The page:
Extend in widening circles. If you like, bring to mind family and close friends. Repeat the phrases to direct kind wishes. Then extend to neighbors, community, co-workers. Repeat the phrases. Go wider... people in your country.. in the region, in the world. It gets easier with time. Keep practicing... so you are able to finally extend wishes to include all beings- where no living being is left out.
Mindful Walking in Nature
You can practice walking meditation as an antidote to our tendency to rush through the day. It is meditation while moving, and a daily meditation practice for me. You can do it anywhere, but when you do it outside, you get all the positive well-being benefits of being in nature. Nature regulates our nervous system and invokes a sense of awe and wonder. My teacher Thich Nhat Hanh, who held the hand of my daughter daily in walking meditation, calls it "kissing the earth" with your feet.
Find a peaceful place to walk. A park, your neighborhood, in the woods, along a river. Let go of trying to get somewhere, and pick a place about 15 feet to walk back and forth, or in a circle. You can also walk from here to there... like a regular walk, but this one will be intentional.
Begin by feeling your feet. Start with standing in mountain pose, noticing your feet making contact with the ground. Feel your center, above your abdomen. Take a breath here at your core. Invite a sense of ease.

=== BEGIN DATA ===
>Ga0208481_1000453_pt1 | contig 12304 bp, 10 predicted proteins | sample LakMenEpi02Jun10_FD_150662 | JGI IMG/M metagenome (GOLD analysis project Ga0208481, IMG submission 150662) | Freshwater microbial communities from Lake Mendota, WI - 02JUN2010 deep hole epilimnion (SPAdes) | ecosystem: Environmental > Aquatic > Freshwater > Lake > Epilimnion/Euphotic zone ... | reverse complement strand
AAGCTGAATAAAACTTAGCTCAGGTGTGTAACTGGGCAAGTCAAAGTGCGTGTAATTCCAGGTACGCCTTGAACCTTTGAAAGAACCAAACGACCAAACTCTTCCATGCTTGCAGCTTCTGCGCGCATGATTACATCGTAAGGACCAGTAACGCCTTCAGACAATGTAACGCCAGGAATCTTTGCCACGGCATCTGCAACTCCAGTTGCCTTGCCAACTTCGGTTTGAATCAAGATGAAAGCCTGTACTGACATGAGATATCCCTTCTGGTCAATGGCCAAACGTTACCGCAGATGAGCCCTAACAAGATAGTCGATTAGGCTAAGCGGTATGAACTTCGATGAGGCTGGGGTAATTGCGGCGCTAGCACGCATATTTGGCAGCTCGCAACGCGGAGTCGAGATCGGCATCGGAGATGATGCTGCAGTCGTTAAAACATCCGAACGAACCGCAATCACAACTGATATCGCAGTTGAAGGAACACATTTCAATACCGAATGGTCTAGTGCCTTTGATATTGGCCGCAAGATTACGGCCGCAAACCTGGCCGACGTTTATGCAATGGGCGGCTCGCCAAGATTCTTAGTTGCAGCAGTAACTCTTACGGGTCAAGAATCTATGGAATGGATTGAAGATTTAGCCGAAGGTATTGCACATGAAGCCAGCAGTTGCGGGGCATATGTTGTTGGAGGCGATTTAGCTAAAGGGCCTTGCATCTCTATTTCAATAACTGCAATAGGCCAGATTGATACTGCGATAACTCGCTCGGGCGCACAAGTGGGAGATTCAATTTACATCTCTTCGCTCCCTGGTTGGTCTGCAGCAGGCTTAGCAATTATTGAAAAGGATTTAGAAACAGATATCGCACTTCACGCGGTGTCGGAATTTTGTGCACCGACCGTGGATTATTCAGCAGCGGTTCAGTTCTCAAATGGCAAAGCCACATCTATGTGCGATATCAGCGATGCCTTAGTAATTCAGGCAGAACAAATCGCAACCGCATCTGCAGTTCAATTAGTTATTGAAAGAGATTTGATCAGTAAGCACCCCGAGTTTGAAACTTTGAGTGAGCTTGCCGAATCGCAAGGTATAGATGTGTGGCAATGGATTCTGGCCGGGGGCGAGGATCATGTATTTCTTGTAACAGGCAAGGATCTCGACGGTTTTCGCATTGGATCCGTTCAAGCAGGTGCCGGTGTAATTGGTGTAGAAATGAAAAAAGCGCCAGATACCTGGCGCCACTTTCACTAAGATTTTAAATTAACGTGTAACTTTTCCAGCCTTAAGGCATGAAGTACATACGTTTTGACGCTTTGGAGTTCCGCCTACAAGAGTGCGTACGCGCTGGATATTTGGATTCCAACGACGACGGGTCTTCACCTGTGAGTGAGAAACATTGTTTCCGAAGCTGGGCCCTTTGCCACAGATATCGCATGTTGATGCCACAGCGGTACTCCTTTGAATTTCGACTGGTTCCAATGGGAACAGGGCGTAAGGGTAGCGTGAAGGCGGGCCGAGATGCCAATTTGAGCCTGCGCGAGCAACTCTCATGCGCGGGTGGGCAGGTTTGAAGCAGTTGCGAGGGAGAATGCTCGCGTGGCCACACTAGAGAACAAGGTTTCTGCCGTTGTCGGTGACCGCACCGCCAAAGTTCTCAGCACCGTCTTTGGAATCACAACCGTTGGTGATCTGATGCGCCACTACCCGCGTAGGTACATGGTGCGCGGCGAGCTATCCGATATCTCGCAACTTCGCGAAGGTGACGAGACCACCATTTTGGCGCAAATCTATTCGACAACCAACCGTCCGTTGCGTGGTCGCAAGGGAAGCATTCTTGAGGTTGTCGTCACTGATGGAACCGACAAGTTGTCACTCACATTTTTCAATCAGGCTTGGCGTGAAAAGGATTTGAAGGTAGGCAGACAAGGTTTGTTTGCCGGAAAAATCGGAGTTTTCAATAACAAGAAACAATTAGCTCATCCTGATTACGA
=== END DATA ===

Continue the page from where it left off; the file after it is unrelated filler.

Try slow, focused walking. Use your feet making contact with the ground as your anchor of attention. When your mind wanders and races, simply bring your attention back to your feet.
Now try open awareness. Instead of focusing on one anchor, like your feet, open your awareness to take in the trees, the sky, sounds, other people... invite appreciation by using your senses to tune in. This strengthens the core skills of mindfulness and your ability to be present in the here and how.
Take in the Good
Train your brain to notice, appreciate and install positive experiences so they don't fleetingly come, go and disappear. Increase your joy by noticing what's good, beautiful, kind, and full of wonder, and wishing those things for others.
Look for the good. Seek out the positive. Notice the bright winter sun in the blue sky, the smell of good coffee, the smile of your child or an act of compassion you witnessed. Notice the positive in you- qualities or actions you take to serve others.
Take it in. Savor. Fully take in the experience or observation for a full breath, or about 15 seconds. Give yourself time to "install" the positive moment fully in your mind and body so it sticks.
Deepen with gratitude. Deepen joy by adding appreciation and gratitude to the moment.
Share it. Spread joy to others. Say out loud what you are savoring. In our house we say: "Take in the Good!" out loud. It cultivates joy and connection.
Remember that whatever you practice gets stronger.